SMTA International Conference Proceedings


Author: Kent Larson
Company: Dow Corning Corporation
Date Published: 10/11/2007   Conference: SMTA International

Abstract: As electronics move into ever increasing service temperatures, materials must meet higher thermal stability demands. Likewise, the adoption of lead-free solders has often come at significantly higher reflow temperatures which also stress electronic materials. As an assembly can only be as thermally stable as its most sensitive individual component, the material properties of every item come into greater scrutiny. Supplier product literature offers a first step in understanding a material’s thermal stability, but many claims are made with few specifics on stability or how it is determined. Upper temperature use limits for materials tend to be ill defined and may be based on somewhat arbitrary exposure durations until some chosen property degrades to some chosen lower limit of usefulness.

Silicones are a common protective material used in high temperature applications. Very high temperature stability is often claimed, but usually without substantiation or details. A study was undertaken to evaluate the high temperature performance and reliability of a variety of silicone adhesives, encapsulants and coatings. Short, mid and long term duration stabilities were determined according to procedures outlined in UL Standard 746B used to generate 10 year Relative Temperature Index (RTI) type of values. The silicone adhesives and encapsulants obtained 10 year stability temperatures of 130-200C, while coatings achieved values of 200C. Short term exposures of up to 325C were evaluated. Arrhenius plots were prepared of property loss vs exposure temperature and duration to provide predictive models of thermal stability over very broad ranges of time and temperature.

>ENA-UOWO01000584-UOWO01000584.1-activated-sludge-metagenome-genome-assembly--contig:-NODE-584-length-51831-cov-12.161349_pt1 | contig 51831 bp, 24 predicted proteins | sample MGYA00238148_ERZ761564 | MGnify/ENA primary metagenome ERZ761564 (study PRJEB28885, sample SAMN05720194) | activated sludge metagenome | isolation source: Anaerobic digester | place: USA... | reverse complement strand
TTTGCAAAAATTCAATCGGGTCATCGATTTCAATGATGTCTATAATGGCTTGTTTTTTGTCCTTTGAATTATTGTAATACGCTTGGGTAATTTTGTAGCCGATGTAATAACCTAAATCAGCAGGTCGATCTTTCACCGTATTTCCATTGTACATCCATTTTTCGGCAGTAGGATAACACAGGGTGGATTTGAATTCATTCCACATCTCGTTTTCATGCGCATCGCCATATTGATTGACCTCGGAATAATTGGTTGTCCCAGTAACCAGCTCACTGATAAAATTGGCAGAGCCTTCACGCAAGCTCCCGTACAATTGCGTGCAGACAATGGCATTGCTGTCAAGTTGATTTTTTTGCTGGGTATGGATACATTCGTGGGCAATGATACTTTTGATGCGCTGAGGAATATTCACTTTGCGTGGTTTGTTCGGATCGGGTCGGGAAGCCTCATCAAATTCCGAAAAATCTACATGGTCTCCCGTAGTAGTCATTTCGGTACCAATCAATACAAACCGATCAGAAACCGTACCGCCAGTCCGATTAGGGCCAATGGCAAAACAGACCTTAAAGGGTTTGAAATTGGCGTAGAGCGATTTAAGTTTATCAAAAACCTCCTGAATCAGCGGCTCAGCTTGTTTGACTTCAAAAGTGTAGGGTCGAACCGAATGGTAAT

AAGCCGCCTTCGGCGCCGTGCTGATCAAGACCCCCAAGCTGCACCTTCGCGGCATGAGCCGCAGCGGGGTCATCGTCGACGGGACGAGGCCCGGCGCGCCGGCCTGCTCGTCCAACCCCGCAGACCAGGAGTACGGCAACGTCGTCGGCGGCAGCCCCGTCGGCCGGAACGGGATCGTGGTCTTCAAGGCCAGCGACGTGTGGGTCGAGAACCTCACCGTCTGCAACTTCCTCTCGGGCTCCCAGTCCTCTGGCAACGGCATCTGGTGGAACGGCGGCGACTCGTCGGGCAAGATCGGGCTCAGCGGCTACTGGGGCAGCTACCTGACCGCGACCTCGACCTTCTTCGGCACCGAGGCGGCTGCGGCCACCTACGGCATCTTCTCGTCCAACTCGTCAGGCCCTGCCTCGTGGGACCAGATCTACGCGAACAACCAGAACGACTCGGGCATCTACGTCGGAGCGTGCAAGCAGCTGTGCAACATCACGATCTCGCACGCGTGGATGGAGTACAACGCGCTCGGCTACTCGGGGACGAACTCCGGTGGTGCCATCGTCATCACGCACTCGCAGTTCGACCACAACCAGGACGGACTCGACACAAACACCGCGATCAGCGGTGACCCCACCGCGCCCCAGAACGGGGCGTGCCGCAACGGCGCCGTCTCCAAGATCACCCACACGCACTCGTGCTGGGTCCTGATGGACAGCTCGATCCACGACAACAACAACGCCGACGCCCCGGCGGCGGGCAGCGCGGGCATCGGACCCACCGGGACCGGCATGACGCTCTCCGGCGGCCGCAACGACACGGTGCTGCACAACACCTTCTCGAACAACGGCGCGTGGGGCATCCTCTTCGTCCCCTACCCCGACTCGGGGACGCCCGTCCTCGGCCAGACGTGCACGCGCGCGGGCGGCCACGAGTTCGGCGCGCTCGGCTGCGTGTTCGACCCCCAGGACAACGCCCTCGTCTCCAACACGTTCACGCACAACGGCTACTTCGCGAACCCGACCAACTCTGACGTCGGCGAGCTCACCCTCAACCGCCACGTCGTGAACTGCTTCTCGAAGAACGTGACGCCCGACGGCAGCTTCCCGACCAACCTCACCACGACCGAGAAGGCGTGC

Key words: silicone, thermal stability, high temperature, Arrhenius plot

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